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Friday, January 13, 2006

new blog: "Rate your students"

I don't have much - or actually anything - to complain after seeing the student evaluations of my last semester's course, but let me still give a note for a new blog called Rate Your Students:
The Rate Your Students blog offers college professors a chance to rate their students. We love most of our students, but get annoyed at the entitled members of the iPod generation and their casual relationship to a college education.
Ok, let me let off some steam as well.

• Not keeping deadlines for assignments. It's not really my fault that I didn't manage to make a menacing impression enough to have the students hand out their assignments in time; it's the lax atmosphere of Finnish universities. I thought of having a minus-point system for each day late, but then in the end I didn't.

• Too little response and feedback during the course. I had this course blog, and all I got from students attending the class one one single comment. There was also one by Oranckay, in which he suggested I make the course schedule available in a language more widely recognized than Finnish.

• This is not about students, but about having students write assignments during and at the end of the course instead of keeping a one single final exam as I've done earlier. For an hourly paid lecturer (sigan kangsa) the latter is the only reasonable alternative given how much extra toil the former method entails. The meager pay, in which class preparation and grading is not considered, is diluted even more when there's a lot of writing to be read and graded. For the purpose of university education, the former method (assignments, reports) is of course better, but there's a limit how much an hourly paid lecturer should reasonably expect to work for a course. Universities are already... puryô môkko itta, how do you say it, using the work of underpaid non-permanent staff and overworking the permanent staff. (I just refused to give a look at an essay on a Korean subject submitted for the requirements in the program in which I've been teaching; I do classes for which I'm paid, and also welcome students to talk and ask about subjects in which I might be of help, but I won't give help in grading for an institution to which I don't have any formal institutional affiliation besides occasional courses.)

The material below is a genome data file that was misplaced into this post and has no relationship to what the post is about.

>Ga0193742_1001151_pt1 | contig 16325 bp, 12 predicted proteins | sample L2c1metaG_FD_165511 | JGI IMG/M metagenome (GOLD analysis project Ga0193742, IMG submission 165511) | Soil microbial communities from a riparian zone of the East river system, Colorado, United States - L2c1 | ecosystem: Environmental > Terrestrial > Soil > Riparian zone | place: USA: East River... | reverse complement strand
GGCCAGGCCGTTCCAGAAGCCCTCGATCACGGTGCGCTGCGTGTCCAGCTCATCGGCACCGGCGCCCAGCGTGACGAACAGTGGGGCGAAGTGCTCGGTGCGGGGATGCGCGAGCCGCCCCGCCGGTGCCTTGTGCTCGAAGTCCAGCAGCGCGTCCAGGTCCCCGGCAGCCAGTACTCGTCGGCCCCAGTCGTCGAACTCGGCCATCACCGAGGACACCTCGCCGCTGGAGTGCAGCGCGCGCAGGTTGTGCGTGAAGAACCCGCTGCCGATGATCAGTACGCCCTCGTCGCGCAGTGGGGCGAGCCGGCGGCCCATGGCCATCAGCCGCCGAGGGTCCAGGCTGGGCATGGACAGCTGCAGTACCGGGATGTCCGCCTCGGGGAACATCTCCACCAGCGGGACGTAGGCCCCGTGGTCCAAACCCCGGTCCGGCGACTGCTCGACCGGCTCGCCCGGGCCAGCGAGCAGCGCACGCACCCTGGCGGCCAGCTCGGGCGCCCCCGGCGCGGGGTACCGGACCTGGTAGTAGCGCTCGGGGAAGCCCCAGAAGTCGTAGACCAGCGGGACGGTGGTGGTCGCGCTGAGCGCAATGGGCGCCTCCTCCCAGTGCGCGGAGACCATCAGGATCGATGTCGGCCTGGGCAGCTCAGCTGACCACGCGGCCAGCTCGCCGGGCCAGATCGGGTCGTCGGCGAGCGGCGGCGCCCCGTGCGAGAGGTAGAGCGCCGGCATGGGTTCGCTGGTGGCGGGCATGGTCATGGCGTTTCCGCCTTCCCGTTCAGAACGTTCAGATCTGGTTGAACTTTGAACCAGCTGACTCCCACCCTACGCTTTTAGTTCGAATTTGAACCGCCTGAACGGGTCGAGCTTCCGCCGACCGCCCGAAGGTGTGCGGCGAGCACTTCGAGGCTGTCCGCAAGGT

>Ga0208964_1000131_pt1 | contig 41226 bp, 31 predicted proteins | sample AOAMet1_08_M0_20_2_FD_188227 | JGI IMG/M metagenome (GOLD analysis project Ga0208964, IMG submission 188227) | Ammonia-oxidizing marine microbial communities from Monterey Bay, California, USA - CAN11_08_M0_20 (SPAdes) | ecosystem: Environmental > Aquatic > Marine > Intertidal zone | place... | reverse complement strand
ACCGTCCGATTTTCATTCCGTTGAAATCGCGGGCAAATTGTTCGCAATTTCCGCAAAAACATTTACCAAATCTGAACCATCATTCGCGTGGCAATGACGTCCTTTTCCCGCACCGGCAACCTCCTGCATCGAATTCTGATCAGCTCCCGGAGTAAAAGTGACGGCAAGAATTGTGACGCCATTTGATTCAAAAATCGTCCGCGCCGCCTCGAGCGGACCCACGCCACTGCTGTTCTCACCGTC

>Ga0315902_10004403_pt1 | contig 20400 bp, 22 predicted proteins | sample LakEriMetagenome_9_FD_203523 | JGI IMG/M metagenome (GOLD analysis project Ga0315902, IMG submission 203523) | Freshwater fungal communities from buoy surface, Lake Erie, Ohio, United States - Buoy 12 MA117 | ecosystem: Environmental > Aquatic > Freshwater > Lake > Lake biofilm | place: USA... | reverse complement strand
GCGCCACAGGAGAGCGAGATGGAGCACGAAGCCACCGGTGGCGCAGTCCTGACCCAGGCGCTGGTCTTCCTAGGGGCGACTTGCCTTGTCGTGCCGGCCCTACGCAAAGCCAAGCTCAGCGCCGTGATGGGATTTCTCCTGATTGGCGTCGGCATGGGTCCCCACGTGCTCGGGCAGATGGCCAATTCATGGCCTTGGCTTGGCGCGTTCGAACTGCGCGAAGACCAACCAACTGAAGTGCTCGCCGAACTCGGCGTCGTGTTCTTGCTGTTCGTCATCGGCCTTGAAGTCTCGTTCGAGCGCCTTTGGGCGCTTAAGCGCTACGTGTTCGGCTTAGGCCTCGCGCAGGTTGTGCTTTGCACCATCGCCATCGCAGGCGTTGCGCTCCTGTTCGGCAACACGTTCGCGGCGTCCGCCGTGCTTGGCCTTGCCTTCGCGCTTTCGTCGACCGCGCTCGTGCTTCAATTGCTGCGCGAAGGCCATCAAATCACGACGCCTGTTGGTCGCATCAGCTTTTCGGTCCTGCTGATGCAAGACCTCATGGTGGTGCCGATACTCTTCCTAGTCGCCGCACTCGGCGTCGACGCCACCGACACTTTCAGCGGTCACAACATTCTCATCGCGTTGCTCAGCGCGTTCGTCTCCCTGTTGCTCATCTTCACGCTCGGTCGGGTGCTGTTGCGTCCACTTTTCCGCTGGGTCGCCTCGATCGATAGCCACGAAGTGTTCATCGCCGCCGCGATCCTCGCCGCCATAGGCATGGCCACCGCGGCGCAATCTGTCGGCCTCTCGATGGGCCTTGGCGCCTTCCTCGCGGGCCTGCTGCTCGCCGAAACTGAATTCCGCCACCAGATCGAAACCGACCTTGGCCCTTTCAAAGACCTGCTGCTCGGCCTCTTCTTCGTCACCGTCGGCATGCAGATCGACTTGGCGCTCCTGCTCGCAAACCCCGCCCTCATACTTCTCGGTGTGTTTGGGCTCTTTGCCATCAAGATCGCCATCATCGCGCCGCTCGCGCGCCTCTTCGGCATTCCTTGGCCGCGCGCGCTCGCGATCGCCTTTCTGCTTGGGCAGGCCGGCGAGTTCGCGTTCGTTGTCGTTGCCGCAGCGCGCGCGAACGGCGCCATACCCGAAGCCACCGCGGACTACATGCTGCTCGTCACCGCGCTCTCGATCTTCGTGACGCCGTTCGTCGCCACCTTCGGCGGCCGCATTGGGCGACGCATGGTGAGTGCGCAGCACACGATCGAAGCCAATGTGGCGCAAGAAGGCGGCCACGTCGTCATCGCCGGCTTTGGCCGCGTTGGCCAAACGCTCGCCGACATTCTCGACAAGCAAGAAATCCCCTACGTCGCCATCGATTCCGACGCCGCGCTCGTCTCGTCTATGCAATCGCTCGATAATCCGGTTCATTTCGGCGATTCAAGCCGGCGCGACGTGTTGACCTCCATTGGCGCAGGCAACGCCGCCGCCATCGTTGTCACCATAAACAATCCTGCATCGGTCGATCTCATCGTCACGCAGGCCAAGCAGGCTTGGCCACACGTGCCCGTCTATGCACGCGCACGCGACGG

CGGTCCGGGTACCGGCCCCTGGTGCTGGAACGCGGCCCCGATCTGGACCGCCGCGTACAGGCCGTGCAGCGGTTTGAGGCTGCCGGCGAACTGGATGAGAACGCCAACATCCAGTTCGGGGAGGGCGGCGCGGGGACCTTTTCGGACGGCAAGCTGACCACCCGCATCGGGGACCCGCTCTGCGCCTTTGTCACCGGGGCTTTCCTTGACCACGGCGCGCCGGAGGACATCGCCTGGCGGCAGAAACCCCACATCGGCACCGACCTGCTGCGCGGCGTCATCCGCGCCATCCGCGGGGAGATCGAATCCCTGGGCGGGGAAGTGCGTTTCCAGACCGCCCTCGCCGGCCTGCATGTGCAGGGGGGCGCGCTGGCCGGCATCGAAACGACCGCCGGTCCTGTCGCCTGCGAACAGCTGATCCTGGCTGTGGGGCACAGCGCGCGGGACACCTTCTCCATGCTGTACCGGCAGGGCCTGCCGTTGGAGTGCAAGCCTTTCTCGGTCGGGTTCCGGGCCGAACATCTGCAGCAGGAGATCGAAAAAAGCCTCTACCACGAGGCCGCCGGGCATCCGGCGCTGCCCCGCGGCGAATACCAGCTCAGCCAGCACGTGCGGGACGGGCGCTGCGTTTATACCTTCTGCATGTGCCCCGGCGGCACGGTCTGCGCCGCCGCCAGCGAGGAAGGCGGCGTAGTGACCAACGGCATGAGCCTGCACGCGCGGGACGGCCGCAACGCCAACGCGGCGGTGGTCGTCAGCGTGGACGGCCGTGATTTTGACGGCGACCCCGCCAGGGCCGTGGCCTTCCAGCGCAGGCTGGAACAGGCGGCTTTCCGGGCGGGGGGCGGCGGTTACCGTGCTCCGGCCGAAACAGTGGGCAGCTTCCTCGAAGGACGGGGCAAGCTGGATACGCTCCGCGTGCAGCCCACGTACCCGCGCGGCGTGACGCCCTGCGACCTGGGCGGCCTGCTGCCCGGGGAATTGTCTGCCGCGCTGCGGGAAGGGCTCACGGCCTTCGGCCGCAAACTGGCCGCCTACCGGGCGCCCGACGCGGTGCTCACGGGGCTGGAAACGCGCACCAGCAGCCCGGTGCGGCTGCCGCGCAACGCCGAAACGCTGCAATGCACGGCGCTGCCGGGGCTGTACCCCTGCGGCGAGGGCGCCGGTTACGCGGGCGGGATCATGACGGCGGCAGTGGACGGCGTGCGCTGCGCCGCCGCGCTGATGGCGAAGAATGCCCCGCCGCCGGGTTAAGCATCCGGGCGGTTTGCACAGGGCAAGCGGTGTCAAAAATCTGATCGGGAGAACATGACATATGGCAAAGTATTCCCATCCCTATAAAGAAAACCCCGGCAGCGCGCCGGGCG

Ok, let me emphasize once more that even though not overactive in class or online or not attentive of assignment deadlines (some were!), the students of my class were a nice bunch, attended classes despite of there not being a final exam based on class contents.
And one thing still: several students wrote in their assesments that the classes I did with MS Powerpoint (two out of 12) were good. Do the modern-day students need typed text and bright pics projected on a canvas for an interesting class? Even though I recognize the advantages of presentation technology, especially after having seen some very fine guest lectures using text, video, and audio, but I haven't (yet) learned to be so fond of Powerpoint, mainly because I still lack the routine needed not to waste too much time in preparing the presentations. Perhaps some day I'll find the way to prepare a class and transfer it to Powerpoint in a reasonable manner timewise, but that's not yet the case.

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